Since Luke is out covering the Sundance Film Festival, seeing great movies and partying with celebrities as we speak, it looks like I’ll fill in on the box office update today. Long story short: We’re still stuck in the January doldrums, where crappy movies reign.
After sitting out the third franchise entry, Kate Beckinsale donned the slinky leather catsuit once again for ‘Underworld Awakening‘. That seems to have been enough to bring out the fanboys and satisfy January audiences. The vampires-versus-werewolves sequel dominated the weekend with a $25.4 million opening.
Not too far behind this, and beating most analysts’ estimates, George Lucas’ scathingly-reviewed WWII dogfight action flick ‘Red Tails‘ came in second place with $19.1 million. Expect both of these movies to stall out and plummet in the coming weeks.
Audiences were apparently none too impressed with the trailers for Steven Soderbergh’s first action movie, ‘Haywire‘. Despite mostly positive reviews, the film debuted in fifth place with an underwhelming $9 million. It seems unlikely to build much traction from this point. Serves Soderbergh right for casting Channing Tatum, if you ask me. Hopefully, this will scuttle the director’s plans to make that memoir movie about Tatum’s experiences as a male stripper. (Yes, this is a real thing.)
Last week’s top dog, ‘Contraband‘, fell about 50% to third place with $12.2 million, which falls much in line with expectations. Hey Mark, say hi to your mutha for me.
Hoping to capitalize on awards season buzz, a couple of limited-release films expanded wider this weekend. The 9/11 drama ‘Extremely Loud & Incredibly Close‘ did the better of the two with $10.5 million. Chalk that up to the star power of Tom Hanks and Sandra Bullock.
Unfortunately, even a Golden Globe win couldn’t convince audiences to see a black & white silent movie. Now on 662 screens, ‘The Artist‘ came in 17th place with $2.3 million. This comes on the heels of reports that UK theaters have been handing out refunds to moronic moviegoers who’ve complained that the film has no dialogue. My faith in humanity is crushed once again.
1. ‘Underworld Awakening’ (Screen Gems) – $25,400,000
2. ‘Red Tails’ (Fox) – $19,100,000
3. ‘Contraband’ (Universal) – $12,200,000
4. ‘Extremely Loud & Incredibly Close’ (Warner Bros.) – $10,545,000
5. ‘Haywire’ (Relativity) – $9,000,000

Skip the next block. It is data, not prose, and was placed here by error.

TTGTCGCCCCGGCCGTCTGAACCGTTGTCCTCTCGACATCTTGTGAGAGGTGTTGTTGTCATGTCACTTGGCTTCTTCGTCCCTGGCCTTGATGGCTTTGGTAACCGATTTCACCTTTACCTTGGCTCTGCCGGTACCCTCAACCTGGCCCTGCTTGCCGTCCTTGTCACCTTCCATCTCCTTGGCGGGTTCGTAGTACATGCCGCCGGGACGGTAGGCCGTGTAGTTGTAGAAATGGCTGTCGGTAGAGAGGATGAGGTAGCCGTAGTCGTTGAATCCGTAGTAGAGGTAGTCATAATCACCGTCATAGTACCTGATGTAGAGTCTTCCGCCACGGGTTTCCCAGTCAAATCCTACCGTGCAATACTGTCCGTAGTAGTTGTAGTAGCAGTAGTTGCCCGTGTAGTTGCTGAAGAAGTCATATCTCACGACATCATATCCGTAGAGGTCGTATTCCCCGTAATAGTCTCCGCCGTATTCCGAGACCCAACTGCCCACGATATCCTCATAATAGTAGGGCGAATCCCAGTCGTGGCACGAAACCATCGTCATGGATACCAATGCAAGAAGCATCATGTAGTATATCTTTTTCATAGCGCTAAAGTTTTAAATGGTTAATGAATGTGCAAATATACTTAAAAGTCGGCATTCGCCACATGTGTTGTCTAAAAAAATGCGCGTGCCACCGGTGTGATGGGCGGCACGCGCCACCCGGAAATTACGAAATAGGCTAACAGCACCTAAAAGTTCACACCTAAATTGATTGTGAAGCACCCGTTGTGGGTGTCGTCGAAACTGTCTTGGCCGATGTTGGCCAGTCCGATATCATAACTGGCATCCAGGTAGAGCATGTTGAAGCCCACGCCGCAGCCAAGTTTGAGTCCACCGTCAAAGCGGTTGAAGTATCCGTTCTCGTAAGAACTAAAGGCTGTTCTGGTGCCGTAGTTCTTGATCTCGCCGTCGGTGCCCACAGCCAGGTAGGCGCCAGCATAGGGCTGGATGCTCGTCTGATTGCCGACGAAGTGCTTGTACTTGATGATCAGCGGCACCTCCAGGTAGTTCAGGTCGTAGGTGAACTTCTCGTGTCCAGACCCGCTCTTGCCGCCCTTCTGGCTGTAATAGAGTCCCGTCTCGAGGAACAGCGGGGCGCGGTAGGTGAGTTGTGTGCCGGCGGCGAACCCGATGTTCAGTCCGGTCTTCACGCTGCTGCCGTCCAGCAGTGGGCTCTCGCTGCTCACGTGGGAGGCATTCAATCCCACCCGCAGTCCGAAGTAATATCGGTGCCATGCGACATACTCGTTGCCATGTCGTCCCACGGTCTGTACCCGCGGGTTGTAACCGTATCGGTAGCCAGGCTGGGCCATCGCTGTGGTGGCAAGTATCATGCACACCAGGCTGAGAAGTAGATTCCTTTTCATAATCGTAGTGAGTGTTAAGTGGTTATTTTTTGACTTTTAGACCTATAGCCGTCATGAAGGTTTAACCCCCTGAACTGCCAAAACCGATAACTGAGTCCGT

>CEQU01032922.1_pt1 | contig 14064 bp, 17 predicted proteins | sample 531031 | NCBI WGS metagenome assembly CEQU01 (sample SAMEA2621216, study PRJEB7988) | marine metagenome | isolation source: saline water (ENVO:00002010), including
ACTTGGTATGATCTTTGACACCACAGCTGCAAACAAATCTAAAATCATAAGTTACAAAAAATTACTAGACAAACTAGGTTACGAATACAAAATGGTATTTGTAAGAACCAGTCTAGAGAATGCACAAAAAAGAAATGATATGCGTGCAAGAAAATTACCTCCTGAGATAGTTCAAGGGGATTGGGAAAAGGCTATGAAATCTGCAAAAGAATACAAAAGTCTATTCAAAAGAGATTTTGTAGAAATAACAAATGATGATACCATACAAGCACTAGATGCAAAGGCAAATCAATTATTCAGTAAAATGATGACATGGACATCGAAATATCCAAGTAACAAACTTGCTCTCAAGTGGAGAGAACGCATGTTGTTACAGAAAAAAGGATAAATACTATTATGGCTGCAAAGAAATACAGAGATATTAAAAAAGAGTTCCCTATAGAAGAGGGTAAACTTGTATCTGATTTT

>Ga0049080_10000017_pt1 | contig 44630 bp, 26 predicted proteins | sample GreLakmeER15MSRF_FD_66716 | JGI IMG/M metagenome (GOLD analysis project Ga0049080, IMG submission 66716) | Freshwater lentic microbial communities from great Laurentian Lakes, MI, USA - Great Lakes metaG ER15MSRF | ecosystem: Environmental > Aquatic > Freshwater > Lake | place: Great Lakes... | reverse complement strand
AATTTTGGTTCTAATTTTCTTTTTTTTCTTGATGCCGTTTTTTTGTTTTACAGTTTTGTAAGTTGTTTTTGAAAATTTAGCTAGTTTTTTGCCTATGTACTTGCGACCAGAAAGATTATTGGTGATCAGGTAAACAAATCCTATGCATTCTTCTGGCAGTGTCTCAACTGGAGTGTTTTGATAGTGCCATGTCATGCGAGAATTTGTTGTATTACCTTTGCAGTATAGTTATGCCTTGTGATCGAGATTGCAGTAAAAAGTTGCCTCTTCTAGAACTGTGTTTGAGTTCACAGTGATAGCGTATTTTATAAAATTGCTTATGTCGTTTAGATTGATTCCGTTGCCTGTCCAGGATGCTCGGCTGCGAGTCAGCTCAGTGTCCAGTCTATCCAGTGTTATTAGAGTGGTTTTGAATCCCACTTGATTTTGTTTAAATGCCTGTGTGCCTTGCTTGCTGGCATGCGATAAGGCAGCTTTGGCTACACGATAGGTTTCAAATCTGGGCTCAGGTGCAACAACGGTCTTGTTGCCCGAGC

6. ‘Beauty and the Beast in 3D’ (Buena Vista) – $8,556,000
7. ‘Joyful Noise’ (Warner Bros.) – $6,075,000
8. ‘Mission: Impossible – Ghost Protocol’ (Paramount) – $5,540,000
9. ‘Sherlock Holmes: A Game of Shadows’ (Warner Bros.) – $4,805,000
10. ‘The Girl with the Dragon Tattoo’ (Sony) – $3,750,000
I wonder what else that complaint strategy works for. For example, upon having seen Hugo this weekend, could I have gotten a refund if I had complained the movie has no Klingons?
Check this article out. Five more silly reasons that people asked for refunds last year.
I kind of have to respect the couple who met Tom Hanks and told him that his movie sucked. 🙂
I would think the trailer should have served as ample warning.
The naked man at Chipwrecked may have been there to do drugs, but he probably was already on them. Actually, that would be a likely explanation for anyone going to see that movie.
‘Red Tails’ got a cinemascore of A+.
‘Mission: Impossible 4’ had an A-.
‘Salt’ had a B+.
‘Haywire’ scored a D+.
The overall cinemascore for ‘Red Tails’ was ‘A’. You’re referring to the 18-25 age group cinemascore.
I’m not trying to demean your point at all. It is still obviously valid.
I just hate the fact that any age group could give ‘Red Tails’ an ‘A+’ (or an A for that matter), so I thought I would point out that the overall cinemascore was “only” an ‘A’.
You know, I was wondering about that. Who votes in these CinemaScore rankings? Have you ever done one? Do you know anyone who has?
I can only recall once in my moviegoing life when I’ve even SEEN it offered as an option to an exiting audience.
Wiki says they plant reps in 25 major cities. Maybe there’s an urban bias.
I’ve experienced it on three occassions.
It’s so arbitrary, it’s hard to believe that they actually put any stock in it.
You’re walking out of the theatre with a bunch of other people, having just barely seen the film and not having any time to put what you saw in perspective.
They determine the letter grade by code words. If you say, “It was okay.” I’ve heard that this is giving the film a ‘B’.
I don’t know about you, but if I walk out and say, “It was okay.” I’m certainly not saying that I would give the film a ‘B’.
Cinemascores are supposed to test the effectiveness of demographic marketing, not assess the quality of the film.
It’s a tool to see if the right audience showed up for the right reasons, and to get a measurement of word-of-mouth, to adjust the advertising.
They claim, an immediate gut reaction tends to be the most accurate.
It’s the assessment thieves do after a heist, to help plan future con jobs.
I saw The Artist this weekend and absolutely loved it in all its schmaltzy glory. I would recommend it to almost anyone.
Despite its abundant charm, how could a silent, black-and-white, pillar-boxed film compete box-office-wise with any movie containing a vinyl-clad Kate Beckinsale in color and three dimensions?
Perhaps The Artist will break into the top 10 once the Academy nominates it for best sound editing.
Jean Dejuardin is hysterical, and worth seeing. (If you haven’t seen the spoof off the OSS movies, it’s on Netflix Streaming and it’s HI-Sterical.
But if I had the choice between Kate Beckinsale and The Artist, I would have to see the Artist the following weekend. Kate is just too damned beautiful for me to skip that, sorry.